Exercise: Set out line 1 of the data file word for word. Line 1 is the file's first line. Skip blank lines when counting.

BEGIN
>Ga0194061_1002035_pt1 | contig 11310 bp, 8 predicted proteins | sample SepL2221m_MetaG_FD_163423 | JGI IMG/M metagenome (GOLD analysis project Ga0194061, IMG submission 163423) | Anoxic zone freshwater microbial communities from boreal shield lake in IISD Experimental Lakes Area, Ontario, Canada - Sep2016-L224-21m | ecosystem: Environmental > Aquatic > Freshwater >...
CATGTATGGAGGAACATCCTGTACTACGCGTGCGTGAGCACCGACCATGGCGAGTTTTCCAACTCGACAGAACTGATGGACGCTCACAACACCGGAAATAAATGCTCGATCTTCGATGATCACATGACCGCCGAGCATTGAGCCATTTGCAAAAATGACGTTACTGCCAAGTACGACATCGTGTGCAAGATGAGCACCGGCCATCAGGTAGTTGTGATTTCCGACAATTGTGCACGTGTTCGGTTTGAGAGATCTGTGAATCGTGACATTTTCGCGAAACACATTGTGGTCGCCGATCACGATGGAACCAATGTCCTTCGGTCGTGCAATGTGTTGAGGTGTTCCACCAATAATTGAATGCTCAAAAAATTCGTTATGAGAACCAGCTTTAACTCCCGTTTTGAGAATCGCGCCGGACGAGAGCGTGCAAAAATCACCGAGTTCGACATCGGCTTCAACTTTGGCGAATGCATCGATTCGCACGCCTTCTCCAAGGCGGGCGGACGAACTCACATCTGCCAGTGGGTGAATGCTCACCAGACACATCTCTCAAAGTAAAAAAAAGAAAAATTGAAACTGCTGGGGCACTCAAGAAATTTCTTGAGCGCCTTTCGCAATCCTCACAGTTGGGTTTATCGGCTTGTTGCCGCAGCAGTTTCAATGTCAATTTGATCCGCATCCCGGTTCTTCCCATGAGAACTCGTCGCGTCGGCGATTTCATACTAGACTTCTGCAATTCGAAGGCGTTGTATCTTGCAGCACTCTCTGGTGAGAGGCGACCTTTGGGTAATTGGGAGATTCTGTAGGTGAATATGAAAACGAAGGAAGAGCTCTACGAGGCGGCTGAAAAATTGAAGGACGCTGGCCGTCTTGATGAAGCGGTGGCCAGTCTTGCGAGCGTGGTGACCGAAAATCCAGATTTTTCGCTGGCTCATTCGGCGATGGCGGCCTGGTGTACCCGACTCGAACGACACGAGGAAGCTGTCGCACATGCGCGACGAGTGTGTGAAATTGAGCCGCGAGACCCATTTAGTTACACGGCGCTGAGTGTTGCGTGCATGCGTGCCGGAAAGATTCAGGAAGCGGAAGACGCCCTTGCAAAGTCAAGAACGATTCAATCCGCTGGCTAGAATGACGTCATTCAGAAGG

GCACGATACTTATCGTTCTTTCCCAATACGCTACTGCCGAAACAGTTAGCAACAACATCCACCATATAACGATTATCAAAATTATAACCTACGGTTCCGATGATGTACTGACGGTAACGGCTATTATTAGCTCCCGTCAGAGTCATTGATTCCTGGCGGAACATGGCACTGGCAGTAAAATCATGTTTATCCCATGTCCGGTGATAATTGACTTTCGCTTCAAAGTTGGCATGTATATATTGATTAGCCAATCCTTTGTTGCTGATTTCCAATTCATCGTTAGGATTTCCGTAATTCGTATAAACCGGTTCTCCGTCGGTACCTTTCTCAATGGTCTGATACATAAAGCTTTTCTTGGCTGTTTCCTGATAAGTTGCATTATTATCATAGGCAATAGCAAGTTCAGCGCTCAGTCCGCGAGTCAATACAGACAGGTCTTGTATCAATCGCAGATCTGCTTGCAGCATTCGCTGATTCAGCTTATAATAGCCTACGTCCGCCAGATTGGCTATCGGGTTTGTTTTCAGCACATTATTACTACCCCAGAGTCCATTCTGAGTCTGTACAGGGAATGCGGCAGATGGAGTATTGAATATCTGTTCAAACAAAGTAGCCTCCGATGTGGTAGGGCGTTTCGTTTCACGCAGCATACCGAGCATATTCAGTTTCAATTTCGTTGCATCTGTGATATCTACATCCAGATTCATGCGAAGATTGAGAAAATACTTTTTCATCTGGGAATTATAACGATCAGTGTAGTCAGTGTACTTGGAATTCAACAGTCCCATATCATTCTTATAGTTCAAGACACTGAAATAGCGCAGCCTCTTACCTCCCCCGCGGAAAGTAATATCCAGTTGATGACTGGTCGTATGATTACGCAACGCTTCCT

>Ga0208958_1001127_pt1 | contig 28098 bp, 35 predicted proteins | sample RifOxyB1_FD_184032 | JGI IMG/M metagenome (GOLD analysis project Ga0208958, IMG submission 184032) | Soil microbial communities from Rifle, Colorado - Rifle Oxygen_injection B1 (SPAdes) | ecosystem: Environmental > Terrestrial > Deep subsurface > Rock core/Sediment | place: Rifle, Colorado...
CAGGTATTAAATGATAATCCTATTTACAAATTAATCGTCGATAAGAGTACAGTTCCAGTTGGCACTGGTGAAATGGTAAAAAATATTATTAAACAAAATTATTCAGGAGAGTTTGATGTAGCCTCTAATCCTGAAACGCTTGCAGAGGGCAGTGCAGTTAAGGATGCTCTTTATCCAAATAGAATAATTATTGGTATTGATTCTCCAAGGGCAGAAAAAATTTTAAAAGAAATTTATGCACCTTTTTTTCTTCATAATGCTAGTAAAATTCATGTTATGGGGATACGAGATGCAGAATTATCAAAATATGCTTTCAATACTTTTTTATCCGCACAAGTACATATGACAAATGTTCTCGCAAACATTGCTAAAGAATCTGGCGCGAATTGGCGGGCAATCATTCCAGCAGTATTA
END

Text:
>Ga0194061_1002035_pt1 | contig 11310 bp, 8 predicted proteins | sample SepL2221m_MetaG_FD_163423 | JGI IMG/M metagenome (GOLD analysis project Ga0194061, IMG submission 163423) | Anoxic zone freshwater microbial communities from boreal shield lake in IISD Experimental Lakes Area, Ontario, Canada - Sep2016-L224-21m | ecosystem: Environmental > Aquatic > Freshwater >...